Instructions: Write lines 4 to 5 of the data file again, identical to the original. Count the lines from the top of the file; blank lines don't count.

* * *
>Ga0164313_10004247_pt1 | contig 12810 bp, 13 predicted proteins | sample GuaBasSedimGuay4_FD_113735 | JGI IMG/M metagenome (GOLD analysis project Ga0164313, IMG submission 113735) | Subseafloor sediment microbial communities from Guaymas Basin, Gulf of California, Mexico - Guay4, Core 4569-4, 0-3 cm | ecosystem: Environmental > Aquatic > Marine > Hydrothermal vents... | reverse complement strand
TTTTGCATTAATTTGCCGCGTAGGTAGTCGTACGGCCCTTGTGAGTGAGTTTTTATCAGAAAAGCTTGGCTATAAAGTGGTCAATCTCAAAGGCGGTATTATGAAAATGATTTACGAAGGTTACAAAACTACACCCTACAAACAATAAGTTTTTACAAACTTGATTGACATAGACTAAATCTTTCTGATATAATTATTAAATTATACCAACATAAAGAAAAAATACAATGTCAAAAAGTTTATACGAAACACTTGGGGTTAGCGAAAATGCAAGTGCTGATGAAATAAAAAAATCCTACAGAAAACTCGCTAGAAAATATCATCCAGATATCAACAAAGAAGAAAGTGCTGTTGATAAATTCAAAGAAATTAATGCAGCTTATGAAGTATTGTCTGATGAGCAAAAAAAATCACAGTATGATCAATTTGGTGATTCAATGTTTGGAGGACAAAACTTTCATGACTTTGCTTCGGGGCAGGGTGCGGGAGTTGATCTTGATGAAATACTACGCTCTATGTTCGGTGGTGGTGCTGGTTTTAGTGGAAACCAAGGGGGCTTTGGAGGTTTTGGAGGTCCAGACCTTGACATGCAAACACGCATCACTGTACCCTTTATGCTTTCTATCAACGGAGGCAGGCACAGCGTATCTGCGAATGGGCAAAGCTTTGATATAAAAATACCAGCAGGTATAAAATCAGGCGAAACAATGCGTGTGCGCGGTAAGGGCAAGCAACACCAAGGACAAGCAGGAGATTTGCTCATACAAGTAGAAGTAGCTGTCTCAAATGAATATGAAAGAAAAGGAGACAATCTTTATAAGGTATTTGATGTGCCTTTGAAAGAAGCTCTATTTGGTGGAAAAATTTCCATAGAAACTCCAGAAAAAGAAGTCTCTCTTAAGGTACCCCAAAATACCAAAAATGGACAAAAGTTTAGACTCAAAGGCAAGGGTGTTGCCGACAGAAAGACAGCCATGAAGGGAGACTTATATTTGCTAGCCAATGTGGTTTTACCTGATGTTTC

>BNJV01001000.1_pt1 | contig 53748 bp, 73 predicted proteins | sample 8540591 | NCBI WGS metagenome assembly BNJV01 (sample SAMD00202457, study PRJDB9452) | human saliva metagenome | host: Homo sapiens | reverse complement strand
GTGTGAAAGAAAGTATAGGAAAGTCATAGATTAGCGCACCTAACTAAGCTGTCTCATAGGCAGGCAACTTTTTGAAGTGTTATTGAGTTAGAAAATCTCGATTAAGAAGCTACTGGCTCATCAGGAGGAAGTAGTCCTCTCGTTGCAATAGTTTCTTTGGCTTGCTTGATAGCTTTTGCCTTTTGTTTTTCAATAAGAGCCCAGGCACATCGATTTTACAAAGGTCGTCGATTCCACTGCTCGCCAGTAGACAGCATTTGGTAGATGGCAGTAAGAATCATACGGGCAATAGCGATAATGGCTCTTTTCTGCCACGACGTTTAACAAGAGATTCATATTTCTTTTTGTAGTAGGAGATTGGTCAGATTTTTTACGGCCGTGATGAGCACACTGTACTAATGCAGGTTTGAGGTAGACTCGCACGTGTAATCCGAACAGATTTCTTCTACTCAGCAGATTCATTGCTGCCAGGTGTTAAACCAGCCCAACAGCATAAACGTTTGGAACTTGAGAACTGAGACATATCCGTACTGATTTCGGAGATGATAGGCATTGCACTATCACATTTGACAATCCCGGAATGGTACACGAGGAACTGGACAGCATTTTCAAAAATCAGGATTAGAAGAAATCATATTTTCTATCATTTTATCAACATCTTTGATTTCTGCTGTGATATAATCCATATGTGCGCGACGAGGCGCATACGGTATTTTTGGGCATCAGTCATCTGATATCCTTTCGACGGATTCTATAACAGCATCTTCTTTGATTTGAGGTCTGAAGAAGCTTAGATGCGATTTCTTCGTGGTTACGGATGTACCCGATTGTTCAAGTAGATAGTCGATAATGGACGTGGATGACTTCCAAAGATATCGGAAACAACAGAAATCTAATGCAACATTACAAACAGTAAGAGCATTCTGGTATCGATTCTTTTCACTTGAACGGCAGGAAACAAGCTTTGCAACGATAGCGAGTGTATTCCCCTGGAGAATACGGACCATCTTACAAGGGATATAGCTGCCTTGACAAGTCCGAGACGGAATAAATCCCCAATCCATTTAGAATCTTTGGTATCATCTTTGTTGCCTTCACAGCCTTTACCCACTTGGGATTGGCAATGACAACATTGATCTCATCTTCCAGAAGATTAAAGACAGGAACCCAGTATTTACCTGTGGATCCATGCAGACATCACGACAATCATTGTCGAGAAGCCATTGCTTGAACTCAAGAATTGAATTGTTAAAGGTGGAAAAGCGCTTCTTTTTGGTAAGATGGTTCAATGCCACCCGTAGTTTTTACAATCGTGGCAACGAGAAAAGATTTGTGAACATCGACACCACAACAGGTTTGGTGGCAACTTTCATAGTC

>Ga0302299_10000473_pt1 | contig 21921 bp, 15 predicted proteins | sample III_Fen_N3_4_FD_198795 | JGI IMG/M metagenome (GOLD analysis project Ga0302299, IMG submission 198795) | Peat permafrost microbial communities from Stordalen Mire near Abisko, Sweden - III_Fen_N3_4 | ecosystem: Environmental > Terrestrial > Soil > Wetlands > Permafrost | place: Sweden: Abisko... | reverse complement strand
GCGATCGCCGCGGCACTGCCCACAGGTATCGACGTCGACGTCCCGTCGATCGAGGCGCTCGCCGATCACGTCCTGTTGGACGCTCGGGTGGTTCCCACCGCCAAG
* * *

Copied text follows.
GTGTGAAAGAAAGTATAGGAAAGTCATAGATTAGCGCACCTAACTAAGCTGTCTCATAGGCAGGCAACTTTTTGAAGTGTTATTGAGTTAGAAAATCTCGATTAAGAAGCTACTGGCTCATCAGGAGGAAGTAGTCCTCTCGTTGCAATAGTTTCTTTGGCTTGCTTGATAGCTTTTGCCTTTTGTTTTTCAATAAGAGCCCAGGCACATCGATTTTACAAAGGTCGTCGATTCCACTGCTCGCCAGTAGACAGCATTTGGTAGATGGCAGTAAGAATCATACGGGCAATAGCGATAATGGCTCTTTTCTGCCACGACGTTTAACAAGAGATTCATATTTCTTTTTGTAGTAGGAGATTGGTCAGATTTTTTACGGCCGTGATGAGCACACTGTACTAATGCAGGTTTGAGGTAGACTCGCACGTGTAATCCGAACAGATTTCTTCTACTCAGCAGATTCATTGCTGCCAGGTGTTAAACCAGCCCAACAGCATAAACGTTTGGAACTTGAGAACTGAGACATATCCGTACTGATTTCGGAGATGATAGGCATTGCACTATCACATTTGACAATCCCGGAATGGTACACGAGGAACTGGACAGCATTTTCAAAAATCAGGATTAGAAGAAATCATATTTTCTATCATTTTATCAACATCTTTGATTTCTGCTGTGATATAATCCATATGTGCGCGACGAGGCGCATACGGTATTTTTGGGCATCAGTCATCTGATATCCTTTCGACGGATTCTATAACAGCATCTTCTTTGATTTGAGGTCTGAAGAAGCTTAGATGCGATTTCTTCGTGGTTACGGATGTACCCGATTGTTCAAGTAGATAGTCGATAATGGACGTGGATGACTTCCAAAGATATCGGAAACAACAGAAATCTAATGCAACATTACAAACAGTAAGAGCATTCTGGTATCGATTCTTTTCACTTGAACGGCAGGAAACAAGCTTTGCAACGATAGCGAGTGTATTCCCCTGGAGAATACGGACCATCTTACAAGGGATATAGCTGCCTTGACAAGTCCGAGACGGAATAAATCCCCAATCCATTTAGAATCTTTGGTATCATCTTTGTTGCCTTCACAGCCTTTACCCACTTGGGATTGGCAATGACAACATTGATCTCATCTTCCAGAAGATTAAAGACAGGAACCCAGTATTTACCTGTGGATCCATGCAGACATCACGACAATCATTGTCGAGAAGCCATTGCTTGAACTCAAGAATTGAATTGTTAAAGGTGGAAAAGCGCTTCTTTTTGGTAAGATGGTTCAATGCCACCCGTAGTTTTTACAATCGTGGCAACGAGAAAAGATTTGTGAACATCGACACCACAACAGGTTTGGTGGCAACTTTCATAGTC

>Ga0302299_10000473_pt1 | contig 21921 bp, 15 predicted proteins | sample III_Fen_N3_4_FD_198795 | JGI IMG/M metagenome (GOLD analysis project Ga0302299, IMG submission 198795) | Peat permafrost microbial communities from Stordalen Mire near Abisko, Sweden - III_Fen_N3_4 | ecosystem: Environmental > Terrestrial > Soil > Wetlands > Permafrost | place: Sweden: Abisko... | reverse complement strand